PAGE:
I am naked at the crossroads right now, because the conference made me realize that this book I'm writing is no longer hypothetical - I'm really doing it, and that process means getting more deeply involved with the church.  It occurred to me that it's time to talk to the priests and let them know what I'm doing, that it's only respectful to do so.  And also that one of my desires is to weave journalistic writing in with my memoir-ish stuff, and in order to do that I must connect with actual members of the church, get to know them, interview them.  It's time to move beyond the courtyard and enter the building, the body.  And this frightens me, for a number of reasons:  Fear of approaching people I don't know, doubt of myself having the "right" to be writing this book, boldness to claim that I'm doing so, putting myself and my writing out there to be scrutinized by people who have been members of the church all their lives.  Naked, naked, naked, in the stark light of day.  It would be so much easier to keep sitting in the courtyard with the hummingbird moths.

But honestly, the thing that frightens me most is in how I will be altered by deepening my relationship with this church.  I fear that I will be swept away, lose myself to it.  I have been flirting with the church, and now I'm confronted with the choice to make a commitment that I have no idea where it will lead.

Claire speaks of pilgrimage as a time of testing and says, "There is always a moment when it gets too much."  And to continue beyond this point requires surrender.  This is the crossroads where I now find myself.  Will I, as Claire puts it, allow the path I'm walking to "walk me?"  Even as I write this though, I realize it already is, even though I still have strong resistance.

Just now the church bells began ringing, calling the people to worship.  Today is the feast day of Santiago, and the annual Taos fiestas honoring this saint are in full swing downtown.  Hearing the bells, I feel an aching longing to be at the mass, but fear holds me back.  I'm not Catholic and I don't know how to do things like enter the pew and even if I did I would feel like a fake going through those movements.  I don't know the words spoken and sung during mass that Catholics know by heart, many of which are in Spanish, which I don't speak.  I don't know if they have childcare for Eliana or if I'm supposed to keep her with me, and I'm too afraid to ask.  And so I don't go.  I sit here and write about it instead.

Interestingly, the specific pilgrimage Claire refers to is the Camino de Santiago in Spain, and she writes of currently being elsewhere in the world, missing that place, knowing that today there is a huge celebration of the saint for which it's named. 

An amazing thing that came to me through the conference was in a discussion I had with one of the other participants who said she sensed that my deepest connecting point with the church is through St. Clare, not only in terms of the statue in the courtyard that I love, but also her story, that this woman perceived wants to be told and lived through me.  So today I am thankful to both my Cla(i)res for being my guides at the crossroads, and the awesomeness of this interlacing is not lost on me.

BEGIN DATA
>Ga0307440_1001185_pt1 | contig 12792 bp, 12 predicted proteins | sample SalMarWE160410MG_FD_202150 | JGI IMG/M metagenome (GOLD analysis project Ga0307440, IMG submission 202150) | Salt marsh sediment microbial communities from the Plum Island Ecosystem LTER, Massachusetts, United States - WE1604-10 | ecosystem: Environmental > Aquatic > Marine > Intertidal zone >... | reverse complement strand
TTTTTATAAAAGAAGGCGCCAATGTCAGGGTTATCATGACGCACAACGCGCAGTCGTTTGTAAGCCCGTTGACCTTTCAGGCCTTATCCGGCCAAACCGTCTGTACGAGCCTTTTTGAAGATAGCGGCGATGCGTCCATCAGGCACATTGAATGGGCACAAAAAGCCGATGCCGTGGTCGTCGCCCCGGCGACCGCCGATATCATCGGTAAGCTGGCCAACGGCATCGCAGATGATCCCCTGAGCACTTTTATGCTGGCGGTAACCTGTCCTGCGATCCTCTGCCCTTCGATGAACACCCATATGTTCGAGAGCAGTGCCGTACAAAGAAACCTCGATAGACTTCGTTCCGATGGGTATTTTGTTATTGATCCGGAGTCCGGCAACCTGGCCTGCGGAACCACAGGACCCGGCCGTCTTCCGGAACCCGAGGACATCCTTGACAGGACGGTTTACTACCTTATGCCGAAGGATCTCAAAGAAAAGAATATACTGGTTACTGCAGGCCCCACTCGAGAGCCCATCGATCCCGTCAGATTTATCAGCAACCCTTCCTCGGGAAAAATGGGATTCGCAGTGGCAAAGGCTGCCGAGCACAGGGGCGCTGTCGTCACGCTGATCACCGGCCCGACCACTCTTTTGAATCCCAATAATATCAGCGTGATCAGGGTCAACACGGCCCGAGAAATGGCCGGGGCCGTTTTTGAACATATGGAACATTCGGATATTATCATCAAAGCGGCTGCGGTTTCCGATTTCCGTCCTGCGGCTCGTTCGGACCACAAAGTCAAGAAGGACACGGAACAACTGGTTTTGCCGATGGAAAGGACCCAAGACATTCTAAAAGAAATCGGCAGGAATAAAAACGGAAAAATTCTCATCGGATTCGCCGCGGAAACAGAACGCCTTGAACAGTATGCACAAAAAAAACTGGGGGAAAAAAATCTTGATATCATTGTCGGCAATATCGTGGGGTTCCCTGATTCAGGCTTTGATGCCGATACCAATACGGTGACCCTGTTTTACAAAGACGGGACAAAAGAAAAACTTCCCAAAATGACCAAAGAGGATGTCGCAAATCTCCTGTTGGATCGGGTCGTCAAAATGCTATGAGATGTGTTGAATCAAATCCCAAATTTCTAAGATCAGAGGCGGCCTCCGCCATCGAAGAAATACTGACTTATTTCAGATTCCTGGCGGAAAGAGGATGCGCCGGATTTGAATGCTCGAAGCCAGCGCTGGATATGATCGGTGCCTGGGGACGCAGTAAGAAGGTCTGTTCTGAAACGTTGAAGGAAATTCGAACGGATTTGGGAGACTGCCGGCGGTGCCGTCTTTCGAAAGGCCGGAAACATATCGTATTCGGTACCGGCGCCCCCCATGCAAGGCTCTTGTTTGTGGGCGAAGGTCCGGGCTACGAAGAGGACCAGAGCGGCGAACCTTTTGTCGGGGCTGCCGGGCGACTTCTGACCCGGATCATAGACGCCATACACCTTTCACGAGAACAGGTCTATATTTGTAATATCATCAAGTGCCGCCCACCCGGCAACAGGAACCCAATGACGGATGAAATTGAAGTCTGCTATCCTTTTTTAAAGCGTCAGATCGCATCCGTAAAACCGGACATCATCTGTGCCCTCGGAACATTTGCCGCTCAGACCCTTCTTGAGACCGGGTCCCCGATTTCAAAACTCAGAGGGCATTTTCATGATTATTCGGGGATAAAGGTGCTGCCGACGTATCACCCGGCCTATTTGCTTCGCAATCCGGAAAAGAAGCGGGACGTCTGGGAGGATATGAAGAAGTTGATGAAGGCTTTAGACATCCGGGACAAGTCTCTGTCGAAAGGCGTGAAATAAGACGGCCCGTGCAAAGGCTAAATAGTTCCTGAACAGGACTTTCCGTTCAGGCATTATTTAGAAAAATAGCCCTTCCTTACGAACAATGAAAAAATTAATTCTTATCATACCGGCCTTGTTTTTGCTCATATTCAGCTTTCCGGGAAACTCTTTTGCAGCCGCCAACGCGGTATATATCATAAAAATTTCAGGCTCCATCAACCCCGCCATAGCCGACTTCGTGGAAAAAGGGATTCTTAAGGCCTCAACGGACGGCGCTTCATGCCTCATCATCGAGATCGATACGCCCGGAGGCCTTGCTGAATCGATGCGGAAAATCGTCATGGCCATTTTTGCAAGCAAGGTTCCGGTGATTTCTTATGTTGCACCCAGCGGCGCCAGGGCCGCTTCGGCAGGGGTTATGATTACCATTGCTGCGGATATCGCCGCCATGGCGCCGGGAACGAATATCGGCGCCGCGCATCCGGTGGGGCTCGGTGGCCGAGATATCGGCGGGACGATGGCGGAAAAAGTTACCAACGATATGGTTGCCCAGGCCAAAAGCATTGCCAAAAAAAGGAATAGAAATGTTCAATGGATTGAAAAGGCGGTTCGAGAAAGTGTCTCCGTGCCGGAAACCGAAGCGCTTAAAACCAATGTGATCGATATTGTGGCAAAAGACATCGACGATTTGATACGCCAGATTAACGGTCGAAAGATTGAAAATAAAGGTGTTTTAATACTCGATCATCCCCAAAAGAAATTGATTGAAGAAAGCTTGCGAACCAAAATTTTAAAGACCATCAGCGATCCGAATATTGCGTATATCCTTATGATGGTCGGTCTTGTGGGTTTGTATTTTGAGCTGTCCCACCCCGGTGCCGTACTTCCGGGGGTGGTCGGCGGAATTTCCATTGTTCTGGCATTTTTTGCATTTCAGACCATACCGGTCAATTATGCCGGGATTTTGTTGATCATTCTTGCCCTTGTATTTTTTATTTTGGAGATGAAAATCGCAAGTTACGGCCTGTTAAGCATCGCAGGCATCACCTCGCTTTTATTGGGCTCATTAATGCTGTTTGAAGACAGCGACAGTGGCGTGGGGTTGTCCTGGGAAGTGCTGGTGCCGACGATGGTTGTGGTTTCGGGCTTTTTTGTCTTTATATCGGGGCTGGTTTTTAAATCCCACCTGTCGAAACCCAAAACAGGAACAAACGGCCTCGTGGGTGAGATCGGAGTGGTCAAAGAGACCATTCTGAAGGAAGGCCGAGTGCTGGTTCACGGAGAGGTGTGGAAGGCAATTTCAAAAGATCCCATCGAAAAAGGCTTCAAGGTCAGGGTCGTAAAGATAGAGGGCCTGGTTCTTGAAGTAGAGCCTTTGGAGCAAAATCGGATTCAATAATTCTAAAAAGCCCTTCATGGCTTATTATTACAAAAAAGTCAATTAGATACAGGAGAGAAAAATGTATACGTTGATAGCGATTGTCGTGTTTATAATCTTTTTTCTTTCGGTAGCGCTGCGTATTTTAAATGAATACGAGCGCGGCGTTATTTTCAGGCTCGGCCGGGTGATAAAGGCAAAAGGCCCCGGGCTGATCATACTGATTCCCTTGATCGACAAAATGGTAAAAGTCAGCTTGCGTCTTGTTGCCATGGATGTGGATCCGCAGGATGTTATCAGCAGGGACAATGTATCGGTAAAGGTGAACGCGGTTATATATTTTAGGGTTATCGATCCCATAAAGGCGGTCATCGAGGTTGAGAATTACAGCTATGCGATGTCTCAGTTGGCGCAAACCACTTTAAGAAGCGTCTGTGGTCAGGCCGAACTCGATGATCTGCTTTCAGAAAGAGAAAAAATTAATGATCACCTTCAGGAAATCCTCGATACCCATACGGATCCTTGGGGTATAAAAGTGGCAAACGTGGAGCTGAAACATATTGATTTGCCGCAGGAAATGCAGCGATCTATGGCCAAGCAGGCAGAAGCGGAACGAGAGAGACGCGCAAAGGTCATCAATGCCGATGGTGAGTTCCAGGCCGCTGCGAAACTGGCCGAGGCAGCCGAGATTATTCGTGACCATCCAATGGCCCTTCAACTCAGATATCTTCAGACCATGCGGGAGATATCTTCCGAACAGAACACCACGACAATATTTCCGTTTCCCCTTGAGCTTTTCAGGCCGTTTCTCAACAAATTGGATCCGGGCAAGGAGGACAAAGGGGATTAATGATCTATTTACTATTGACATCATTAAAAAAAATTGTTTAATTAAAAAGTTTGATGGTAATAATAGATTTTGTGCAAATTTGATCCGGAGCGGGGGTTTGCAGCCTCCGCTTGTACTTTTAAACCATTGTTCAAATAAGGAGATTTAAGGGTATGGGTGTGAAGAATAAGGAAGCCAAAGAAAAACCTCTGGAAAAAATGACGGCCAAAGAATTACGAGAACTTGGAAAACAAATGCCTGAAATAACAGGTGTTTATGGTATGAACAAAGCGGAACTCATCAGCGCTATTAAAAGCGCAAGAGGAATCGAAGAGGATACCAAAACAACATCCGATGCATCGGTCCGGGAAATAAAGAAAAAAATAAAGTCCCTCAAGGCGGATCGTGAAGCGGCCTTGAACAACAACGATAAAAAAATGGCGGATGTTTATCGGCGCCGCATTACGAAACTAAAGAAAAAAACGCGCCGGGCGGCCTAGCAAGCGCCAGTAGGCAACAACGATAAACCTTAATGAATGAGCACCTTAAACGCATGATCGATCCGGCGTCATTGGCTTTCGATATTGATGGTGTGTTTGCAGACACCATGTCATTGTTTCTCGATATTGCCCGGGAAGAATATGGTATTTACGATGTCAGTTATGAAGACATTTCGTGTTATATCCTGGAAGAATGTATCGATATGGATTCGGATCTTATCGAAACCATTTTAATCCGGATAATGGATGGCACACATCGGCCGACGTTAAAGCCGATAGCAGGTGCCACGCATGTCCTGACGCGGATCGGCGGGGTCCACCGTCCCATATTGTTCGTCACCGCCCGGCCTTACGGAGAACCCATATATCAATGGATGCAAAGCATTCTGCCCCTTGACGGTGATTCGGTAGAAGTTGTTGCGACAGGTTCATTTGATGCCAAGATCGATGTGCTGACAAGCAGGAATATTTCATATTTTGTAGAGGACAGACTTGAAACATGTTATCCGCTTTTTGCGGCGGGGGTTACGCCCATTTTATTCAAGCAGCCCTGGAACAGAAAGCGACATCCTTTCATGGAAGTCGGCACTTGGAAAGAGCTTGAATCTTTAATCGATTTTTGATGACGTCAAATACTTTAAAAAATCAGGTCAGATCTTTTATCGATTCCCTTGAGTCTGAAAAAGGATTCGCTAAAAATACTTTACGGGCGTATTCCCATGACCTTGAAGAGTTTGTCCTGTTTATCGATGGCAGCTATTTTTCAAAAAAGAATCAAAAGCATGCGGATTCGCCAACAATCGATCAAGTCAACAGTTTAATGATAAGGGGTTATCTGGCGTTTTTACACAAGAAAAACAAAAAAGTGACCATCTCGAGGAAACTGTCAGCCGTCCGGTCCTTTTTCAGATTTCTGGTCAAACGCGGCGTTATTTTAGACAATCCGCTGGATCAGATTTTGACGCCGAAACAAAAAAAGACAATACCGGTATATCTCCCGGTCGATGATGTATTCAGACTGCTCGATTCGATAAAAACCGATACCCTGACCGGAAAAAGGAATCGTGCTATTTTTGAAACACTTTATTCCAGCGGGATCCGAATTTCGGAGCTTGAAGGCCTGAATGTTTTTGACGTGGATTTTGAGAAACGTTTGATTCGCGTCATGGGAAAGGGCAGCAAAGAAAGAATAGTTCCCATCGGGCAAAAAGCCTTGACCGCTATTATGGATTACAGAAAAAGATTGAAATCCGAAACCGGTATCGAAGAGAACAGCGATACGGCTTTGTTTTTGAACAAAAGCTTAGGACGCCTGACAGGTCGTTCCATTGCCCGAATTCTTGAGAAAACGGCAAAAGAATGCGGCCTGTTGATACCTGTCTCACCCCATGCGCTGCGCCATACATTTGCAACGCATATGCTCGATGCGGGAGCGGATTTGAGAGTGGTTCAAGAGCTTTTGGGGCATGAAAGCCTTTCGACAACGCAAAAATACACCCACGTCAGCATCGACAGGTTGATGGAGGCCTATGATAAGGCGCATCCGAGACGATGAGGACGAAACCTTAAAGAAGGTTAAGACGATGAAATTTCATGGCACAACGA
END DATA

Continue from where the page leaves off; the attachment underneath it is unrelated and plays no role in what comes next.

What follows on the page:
The name, Cla(i)re, of course, is related to clarity and light.  I have many photos of the statue of Clare in which she is framed by incredible clouds.  This is the metaphor I turn to today.  Recently I closely inspected an iron cross in the courtyard that I had never paid much attention to before.  I discovered that there is a Latin inscription on it, "Occurrent nubes," which Googling led me to learn means, "Clouds will intervene."  I love the mystery of this, I love that I can look at the clouds of my own doubt and fear and see how they interfere with my clear direction, but also in some way contribute to the overall pilgrimage.  A pilgrimage is not a straight walk from here to there.  Clouds refract light into variegated beauty.  They soften the harsh light that exposes nakedness.  They intervene on behalf of clarity if I only pay attention and keep walking the path, however haltingly. 

Tuesday, July 6, 2010

Just an Update

First, I must apologize for my appalling lack of presence in the blogosphere of late.  I have been so crazybusy with other endeavors that I haven't even been reading, let alone commenting, on blogs very much.  At this point, I've pretty much accepted that it's just going to be like this for a while, maybe until fall.  But I do miss you all.

So why have I been so busy, you may ask?  Well, I'm working on a twelve-page manuscript for the Taos Summer Writers' Conference, which I'll be attending all next week.  The manuscript is a piece about my relationship with the San Francisco de Asis church, which I'm writing a book about. 

I'm also in the middle of several grants with looming deadlines, and I've had two sets of houseguests in the past couple of weeks. 

But the news I really want to share is that I'm now co-writing a weekly column for The Taos News, called "Innovators & Entrepreneurs," profiling local businesses.  Turns out joining the Chamber of Commerce was a really wise move, as this is how I got the gig.  My first article was published last Thursday, and can be viewed here. I love love love doing this column!

So that's pretty much it for now - I just wanted to let you all know that I haven't forgotten about you or your wonderful blogs, and I look forward to catching up on them all when my life slows down again.  I hope you all are having a wonderful summer (or winter, depending where you are).

Monday, June 21, 2010

Graffiti and Roses